This year’s Worldcon was held in the Spokane Convention Center and numerous hotels surrounding it. The convention center was clean, well-maintained, accessible, and had sufficient restrooms and food locations. Food was pricey as it is in all convention centers, but the convention had a con suite in an adjacent hotel and in the evenings there were parties in a hotel several blocks away. There were also some restaurants just a block or two away which were very reasonably priced. The convention center parking was reasonable but there was not enough of it so many had to use the lot across the street which was $15.00 a day. None of the convention hotels were of a price level most fans can afford for a five day stay. It was possible to find cheaper hotels in the area, but most of them were run down and in bad repair. In fact, many parts of Spokane away from the convention center could be described as old and run down in comparison to similar areas in Seattle and Portland.
Spokane has a very nice park with an antique carousel and a giant red Radio Flyer wagon with a slide for a wagon tongue. The Spokane Falls are at the back of the park and there was a ski-lift type ride which took you out over the falls. Unfortunately due to the fires in the surrounding areas the air quality was very bad and there were health alerts which warned everyone to stay inside, so the parks and outdoor eating places could not be enjoyed. Plus it was exceptionally hot, often above 85 °F, so being outside was a nasty chore, not something pleasant. This made the parking situation worse because you choked half to death while walking to your car. Due to the health alerts there should have been better provisions for people with breathing difficulties who do not normally need a Disabled placard.
Once you got past the health issues the convention was generally well-run. Panels started and finished on time, registration and sign-ins for number-restricted events were well-organized, the dealer room was well laid out, and there was room to sit down at tables or sofas. Panel organizers appeared to try to bring diverse authors onto panels but like many conventions could really have used some oversight from a diversity coordinator. Many “diverse” authors were on panels with topics which had nothing to do with the type of writing they do. It looked as if someone said, “Oh, we need diversity on this panel so let’s randomly pick a diverse author we used somewhere else instead of broadening our panelist pool and finding a diverse author who fits the topic”. Also “diverse” authors need to be put on panels about the subgenres they write about not just on generic panels. What happened to panels on editing? There were numerous editors and publishers in attendance but the only programming they appeared on was the panels promoting their upcoming releases. With so many writers there it would have been helpful to have some panels that included editors and addressed topics such as query letters, pitches, editing your own work, ways to improve your submissions, whether submissions are better agented or non-agented, and so on, but this was left off the program entirely. Your Humble Reviewers had entire mornings and afternoons when the only things we attended were events with limited numbers to speak to one author or editor; while these were useful, the lack of informative panels was frustrating. Also, many of the women authors we wanted to see had only one or two panels the entire weekend and it seemed that many of the panels they were on had topics which made no sense.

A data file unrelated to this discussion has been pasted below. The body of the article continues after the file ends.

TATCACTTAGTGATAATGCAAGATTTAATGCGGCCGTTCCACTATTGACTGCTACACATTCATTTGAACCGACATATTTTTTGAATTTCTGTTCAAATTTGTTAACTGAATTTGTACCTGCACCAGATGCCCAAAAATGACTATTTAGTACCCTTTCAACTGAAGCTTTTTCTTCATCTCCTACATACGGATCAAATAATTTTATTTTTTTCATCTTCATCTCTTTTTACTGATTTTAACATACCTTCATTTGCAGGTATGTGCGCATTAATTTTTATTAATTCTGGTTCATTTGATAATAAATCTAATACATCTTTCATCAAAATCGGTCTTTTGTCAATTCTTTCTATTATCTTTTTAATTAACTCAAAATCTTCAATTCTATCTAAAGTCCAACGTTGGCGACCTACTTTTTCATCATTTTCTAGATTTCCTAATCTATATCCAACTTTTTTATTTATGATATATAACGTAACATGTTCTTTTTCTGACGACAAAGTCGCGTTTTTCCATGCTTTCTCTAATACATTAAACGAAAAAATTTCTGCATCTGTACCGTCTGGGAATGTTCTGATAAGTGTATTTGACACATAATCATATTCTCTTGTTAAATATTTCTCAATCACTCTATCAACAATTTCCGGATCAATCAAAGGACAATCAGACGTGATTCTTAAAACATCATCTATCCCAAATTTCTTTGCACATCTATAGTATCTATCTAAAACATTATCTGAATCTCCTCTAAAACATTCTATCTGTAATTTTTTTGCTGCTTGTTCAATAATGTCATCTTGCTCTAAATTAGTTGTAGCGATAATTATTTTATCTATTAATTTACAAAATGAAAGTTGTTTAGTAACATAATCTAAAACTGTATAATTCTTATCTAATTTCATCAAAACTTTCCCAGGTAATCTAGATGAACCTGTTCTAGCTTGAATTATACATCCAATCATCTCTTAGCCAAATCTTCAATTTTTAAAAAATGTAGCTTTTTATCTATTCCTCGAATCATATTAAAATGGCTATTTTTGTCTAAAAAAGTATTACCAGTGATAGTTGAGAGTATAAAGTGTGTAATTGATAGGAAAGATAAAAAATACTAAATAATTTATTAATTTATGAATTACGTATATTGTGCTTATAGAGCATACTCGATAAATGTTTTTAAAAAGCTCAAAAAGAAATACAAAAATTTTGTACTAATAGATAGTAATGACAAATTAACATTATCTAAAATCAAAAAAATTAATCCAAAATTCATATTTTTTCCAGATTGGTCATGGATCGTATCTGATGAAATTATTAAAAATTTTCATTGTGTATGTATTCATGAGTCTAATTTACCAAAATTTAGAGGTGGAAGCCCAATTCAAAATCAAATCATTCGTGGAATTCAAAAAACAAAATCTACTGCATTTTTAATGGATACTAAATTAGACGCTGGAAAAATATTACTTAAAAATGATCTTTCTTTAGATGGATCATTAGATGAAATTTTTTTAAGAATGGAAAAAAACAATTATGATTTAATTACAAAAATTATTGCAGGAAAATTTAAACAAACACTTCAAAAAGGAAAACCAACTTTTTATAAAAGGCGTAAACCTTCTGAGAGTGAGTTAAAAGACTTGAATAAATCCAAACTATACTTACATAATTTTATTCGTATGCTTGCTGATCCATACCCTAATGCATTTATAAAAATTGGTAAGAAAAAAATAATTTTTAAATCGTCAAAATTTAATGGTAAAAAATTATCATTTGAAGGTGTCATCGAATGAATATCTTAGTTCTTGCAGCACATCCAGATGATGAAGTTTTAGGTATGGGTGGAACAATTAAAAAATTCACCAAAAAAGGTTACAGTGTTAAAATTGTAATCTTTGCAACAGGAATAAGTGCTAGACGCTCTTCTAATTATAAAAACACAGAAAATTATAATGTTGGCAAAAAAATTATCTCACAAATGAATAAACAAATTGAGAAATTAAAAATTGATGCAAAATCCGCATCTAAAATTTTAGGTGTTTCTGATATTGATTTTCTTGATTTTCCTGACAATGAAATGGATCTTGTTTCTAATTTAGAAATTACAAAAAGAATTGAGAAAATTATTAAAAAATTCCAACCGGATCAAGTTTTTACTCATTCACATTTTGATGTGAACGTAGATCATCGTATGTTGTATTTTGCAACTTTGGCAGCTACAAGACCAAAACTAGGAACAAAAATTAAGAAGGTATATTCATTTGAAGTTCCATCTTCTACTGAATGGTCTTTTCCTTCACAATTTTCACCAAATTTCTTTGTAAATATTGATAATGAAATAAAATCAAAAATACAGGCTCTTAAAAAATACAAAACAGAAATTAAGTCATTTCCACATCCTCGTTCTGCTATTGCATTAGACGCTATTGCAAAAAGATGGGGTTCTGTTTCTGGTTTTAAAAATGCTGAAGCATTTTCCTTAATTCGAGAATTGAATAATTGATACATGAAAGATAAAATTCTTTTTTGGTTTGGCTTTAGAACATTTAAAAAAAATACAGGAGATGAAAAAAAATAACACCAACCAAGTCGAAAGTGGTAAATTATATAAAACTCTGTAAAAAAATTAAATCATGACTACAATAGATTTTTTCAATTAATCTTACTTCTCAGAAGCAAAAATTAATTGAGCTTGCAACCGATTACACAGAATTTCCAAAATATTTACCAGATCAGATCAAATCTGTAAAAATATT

The Hugo (picture of statue above) awards on Saturday night were the highlight of the weekend. The hosts, David Gerrold and Tananarive Due (pictured above), did an excellent job of trying to make light of the craziness leading up to this year’s awards as well as keeping a lid on the rudeness of some ill-mannered audience members. We got to hear from some revered elder statespeople of the genre, Robert Silverberg (in picture below) and Connie Willis.
Our favorite speech was by the extremely funny winner of the John W. Campbell award, Wesley Chu (photo below). All of the recipients in highly contested categories comported themselves with dignity with some audience members being the only ones who said or did something inappropriate. Nothing got out of hand, though, and the ceremony went off without any disruption, much to our relief.
Some interesting facts: the Campbell award went to a writer who didn’t speak English until he was school age and The Three-Body Problem, written by Cixin Liu and translated by Ken Liu (pictured with the Hugo and book below), was the first translated work to ever win the award for best novel.
Next year’s Worldcon will be in Kansas City. We hope their panel organizers learn from the many comments on Twitter and Facebook as well as at the convention about how different authors were placed on panels and what panel topics were chosen. All the members of the community need to feel welcome and none should be stuck in a “diversity” box, or a “minority political opinion” box.